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Abortion in Latin America: Changes in Practice, Growing Conflict, and Recent Policy Developments

Andrzej Kulczycki
Studies in Family Planning
Vol. 42, No. 3 (SEPTEMBER 2011), pp. 199-220
Published by: Population Council
Stable URL: http://www.jstor.org/stable/41310730
Page Count: 22
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Since scans are not currently available to screen readers, please contact JSTOR User Support for access. We'll provide a PDF copy for your screen reader.
Abortion in Latin America: Changes in Practice, Growing Conflict, and Recent Policy Developments
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Abstract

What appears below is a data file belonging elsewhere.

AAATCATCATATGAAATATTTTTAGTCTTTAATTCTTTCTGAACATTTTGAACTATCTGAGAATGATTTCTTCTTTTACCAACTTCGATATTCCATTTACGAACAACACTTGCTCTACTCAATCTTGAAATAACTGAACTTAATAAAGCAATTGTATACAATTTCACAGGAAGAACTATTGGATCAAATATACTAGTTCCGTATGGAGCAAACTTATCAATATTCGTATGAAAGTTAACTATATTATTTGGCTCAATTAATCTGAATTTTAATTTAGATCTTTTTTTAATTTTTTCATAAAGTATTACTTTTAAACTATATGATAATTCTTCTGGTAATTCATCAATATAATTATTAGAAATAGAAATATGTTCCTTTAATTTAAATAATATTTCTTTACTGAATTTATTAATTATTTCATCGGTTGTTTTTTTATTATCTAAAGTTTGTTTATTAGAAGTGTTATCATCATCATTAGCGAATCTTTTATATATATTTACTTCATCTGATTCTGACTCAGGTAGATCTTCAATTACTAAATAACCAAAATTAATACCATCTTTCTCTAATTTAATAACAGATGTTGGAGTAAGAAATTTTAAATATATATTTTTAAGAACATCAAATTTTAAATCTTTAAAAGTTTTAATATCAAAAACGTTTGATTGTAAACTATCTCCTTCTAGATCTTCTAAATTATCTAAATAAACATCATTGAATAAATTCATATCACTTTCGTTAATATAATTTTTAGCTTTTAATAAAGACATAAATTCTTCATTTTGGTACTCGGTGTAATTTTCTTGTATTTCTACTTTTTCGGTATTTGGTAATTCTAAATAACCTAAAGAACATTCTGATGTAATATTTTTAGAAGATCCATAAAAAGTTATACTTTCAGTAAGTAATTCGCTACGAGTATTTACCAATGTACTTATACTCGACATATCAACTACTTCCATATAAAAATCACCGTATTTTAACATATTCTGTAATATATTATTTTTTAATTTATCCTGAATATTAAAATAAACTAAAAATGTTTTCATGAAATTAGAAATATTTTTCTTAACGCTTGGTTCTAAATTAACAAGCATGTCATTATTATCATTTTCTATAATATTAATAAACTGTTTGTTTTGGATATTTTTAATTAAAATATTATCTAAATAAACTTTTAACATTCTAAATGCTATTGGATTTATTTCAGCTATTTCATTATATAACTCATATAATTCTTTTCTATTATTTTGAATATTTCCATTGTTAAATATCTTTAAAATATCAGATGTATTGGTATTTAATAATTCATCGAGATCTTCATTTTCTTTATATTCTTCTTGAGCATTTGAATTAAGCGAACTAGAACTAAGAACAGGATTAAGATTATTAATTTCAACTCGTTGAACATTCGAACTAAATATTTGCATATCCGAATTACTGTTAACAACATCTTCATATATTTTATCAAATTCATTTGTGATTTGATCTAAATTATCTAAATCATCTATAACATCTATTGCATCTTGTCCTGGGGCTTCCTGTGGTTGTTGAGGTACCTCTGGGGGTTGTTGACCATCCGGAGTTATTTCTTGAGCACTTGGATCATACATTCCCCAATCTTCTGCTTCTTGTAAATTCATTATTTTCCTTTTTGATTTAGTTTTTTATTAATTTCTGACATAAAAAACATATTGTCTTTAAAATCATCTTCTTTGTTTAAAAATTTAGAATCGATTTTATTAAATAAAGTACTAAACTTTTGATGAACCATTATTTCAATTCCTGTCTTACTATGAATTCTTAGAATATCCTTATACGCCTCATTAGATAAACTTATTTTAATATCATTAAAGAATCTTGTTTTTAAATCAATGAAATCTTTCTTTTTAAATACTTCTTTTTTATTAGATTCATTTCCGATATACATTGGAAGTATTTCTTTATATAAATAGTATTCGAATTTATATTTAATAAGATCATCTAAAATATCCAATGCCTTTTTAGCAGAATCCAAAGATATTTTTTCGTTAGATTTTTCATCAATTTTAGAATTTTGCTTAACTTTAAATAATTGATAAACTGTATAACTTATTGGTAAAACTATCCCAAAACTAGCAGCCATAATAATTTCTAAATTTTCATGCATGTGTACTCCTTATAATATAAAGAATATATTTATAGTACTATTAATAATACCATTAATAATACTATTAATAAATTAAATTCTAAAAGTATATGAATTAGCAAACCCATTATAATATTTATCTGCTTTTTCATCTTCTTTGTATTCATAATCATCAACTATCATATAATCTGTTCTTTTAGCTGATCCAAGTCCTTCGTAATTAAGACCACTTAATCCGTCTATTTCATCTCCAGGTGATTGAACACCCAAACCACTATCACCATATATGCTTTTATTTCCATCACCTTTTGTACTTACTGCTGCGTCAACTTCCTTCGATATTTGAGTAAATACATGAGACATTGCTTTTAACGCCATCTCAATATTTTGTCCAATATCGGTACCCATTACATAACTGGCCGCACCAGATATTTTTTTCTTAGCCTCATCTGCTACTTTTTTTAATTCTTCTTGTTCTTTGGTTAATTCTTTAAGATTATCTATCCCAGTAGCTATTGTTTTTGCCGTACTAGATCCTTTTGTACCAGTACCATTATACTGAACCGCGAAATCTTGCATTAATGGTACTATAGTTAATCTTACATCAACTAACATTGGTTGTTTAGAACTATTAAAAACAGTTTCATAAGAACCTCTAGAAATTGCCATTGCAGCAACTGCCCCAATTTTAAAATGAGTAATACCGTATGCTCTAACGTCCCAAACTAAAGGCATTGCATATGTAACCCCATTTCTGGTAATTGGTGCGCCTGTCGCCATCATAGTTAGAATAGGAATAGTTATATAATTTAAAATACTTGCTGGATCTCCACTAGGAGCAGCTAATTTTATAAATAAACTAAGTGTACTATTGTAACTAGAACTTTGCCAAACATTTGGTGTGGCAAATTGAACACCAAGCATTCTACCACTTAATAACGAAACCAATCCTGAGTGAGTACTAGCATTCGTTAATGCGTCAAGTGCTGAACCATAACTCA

Latin America is undergoing profound social economic, political demographic, and epidemiologie change. Reproductive health indicators have generally improved over the past two decades, but most pregnancies are still unintended and more than 4 million are terminated annually. Clandestine abortions necessitated by restrictive legal and social structures cause more than 1,000 deaths and 500,000 hospitalizations per year, primarily among poor and marginalized women. Abortions are becoming safer and less frequent, however, as a consequence of increased modern contraceptive use, misoprostol adoption, emergency contraception availability, and postabortion care provision, notwithstanding many impediments to these changes. Advocacy and conflict over abortion have grown. The contested policy shifts include Mexico City's 2007 legalization of first-trimester abortion. Drawing on numerous sources of evidence, this article provides a regional analysis of the rapidly changing practice and context of abortion in Latin America, and examines emerging issues, legal and policy developments, and contrasting country situations.

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